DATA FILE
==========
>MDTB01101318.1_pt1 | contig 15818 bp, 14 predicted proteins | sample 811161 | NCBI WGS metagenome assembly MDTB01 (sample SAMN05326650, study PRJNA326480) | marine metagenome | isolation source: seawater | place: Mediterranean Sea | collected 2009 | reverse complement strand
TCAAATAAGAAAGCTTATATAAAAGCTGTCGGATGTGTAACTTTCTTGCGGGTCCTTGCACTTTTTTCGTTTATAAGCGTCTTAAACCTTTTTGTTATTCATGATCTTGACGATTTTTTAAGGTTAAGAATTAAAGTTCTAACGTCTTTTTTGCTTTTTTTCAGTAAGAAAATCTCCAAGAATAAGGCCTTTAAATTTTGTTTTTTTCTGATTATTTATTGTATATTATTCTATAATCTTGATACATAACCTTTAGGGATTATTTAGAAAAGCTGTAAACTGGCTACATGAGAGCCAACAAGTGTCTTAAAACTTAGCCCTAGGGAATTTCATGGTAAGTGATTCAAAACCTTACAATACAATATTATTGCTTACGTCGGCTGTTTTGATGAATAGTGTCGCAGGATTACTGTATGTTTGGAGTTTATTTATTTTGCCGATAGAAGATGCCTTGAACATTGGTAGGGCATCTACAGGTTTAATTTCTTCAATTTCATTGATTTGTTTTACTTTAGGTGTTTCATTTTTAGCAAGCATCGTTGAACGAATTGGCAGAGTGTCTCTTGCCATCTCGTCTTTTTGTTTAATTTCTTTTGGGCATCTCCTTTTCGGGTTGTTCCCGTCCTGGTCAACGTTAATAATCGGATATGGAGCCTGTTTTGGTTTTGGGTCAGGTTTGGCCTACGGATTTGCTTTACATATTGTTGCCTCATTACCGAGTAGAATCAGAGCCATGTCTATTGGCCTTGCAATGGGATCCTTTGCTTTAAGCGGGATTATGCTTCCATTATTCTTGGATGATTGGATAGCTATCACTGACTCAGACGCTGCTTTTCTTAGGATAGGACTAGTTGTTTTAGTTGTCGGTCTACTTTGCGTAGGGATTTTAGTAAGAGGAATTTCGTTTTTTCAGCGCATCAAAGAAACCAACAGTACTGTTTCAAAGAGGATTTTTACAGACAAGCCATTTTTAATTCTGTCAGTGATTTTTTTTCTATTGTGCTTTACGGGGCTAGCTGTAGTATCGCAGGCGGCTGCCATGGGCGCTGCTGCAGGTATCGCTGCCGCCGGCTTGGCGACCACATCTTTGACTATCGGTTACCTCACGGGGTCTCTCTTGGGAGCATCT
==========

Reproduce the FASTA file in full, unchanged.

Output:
>MDTB01101318.1_pt1 | contig 15818 bp, 14 predicted proteins | sample 811161 | NCBI WGS metagenome assembly MDTB01 (sample SAMN05326650, study PRJNA326480) | marine metagenome | isolation source: seawater | place: Mediterranean Sea | collected 2009 | reverse complement strand
TCAAATAAGAAAGCTTATATAAAAGCTGTCGGATGTGTAACTTTCTTGCGGGTCCTTGCACTTTTTTCGTTTATAAGCGTCTTAAACCTTTTTGTTATTCATGATCTTGACGATTTTTTAAGGTTAAGAATTAAAGTTCTAACGTCTTTTTTGCTTTTTTTCAGTAAGAAAATCTCCAAGAATAAGGCCTTTAAATTTTGTTTTTTTCTGATTATTTATTGTATATTATTCTATAATCTTGATACATAACCTTTAGGGATTATTTAGAAAAGCTGTAAACTGGCTACATGAGAGCCAACAAGTGTCTTAAAACTTAGCCCTAGGGAATTTCATGGTAAGTGATTCAAAACCTTACAATACAATATTATTGCTTACGTCGGCTGTTTTGATGAATAGTGTCGCAGGATTACTGTATGTTTGGAGTTTATTTATTTTGCCGATAGAAGATGCCTTGAACATTGGTAGGGCATCTACAGGTTTAATTTCTTCAATTTCATTGATTTGTTTTACTTTAGGTGTTTCATTTTTAGCAAGCATCGTTGAACGAATTGGCAGAGTGTCTCTTGCCATCTCGTCTTTTTGTTTAATTTCTTTTGGGCATCTCCTTTTCGGGTTGTTCCCGTCCTGGTCAACGTTAATAATCGGATATGGAGCCTGTTTTGGTTTTGGGTCAGGTTTGGCCTACGGATTTGCTTTACATATTGTTGCCTCATTACCGAGTAGAATCAGAGCCATGTCTATTGGCCTTGCAATGGGATCCTTTGCTTTAAGCGGGATTATGCTTCCATTATTCTTGGATGATTGGATAGCTATCACTGACTCAGACGCTGCTTTTCTTAGGATAGGACTAGTTGTTTTAGTTGTCGGTCTACTTTGCGTAGGGATTTTAGTAAGAGGAATTTCGTTTTTTCAGCGCATCAAAGAAACCAACAGTACTGTTTCAAAGAGGATTTTTACAGACAAGCCATTTTTAATTCTGTCAGTGATTTTTTTTCTATTGTGCTTTACGGGGCTAGCTGTAGTATCGCAGGCGGCTGCCATGGGCGCTGCTGCAGGTATCGCTGCCGCCGGCTTGGCGACCACATCTTTGACTATCGGTTACCTCACGGGGTCTCTCTTGGGAGCATCT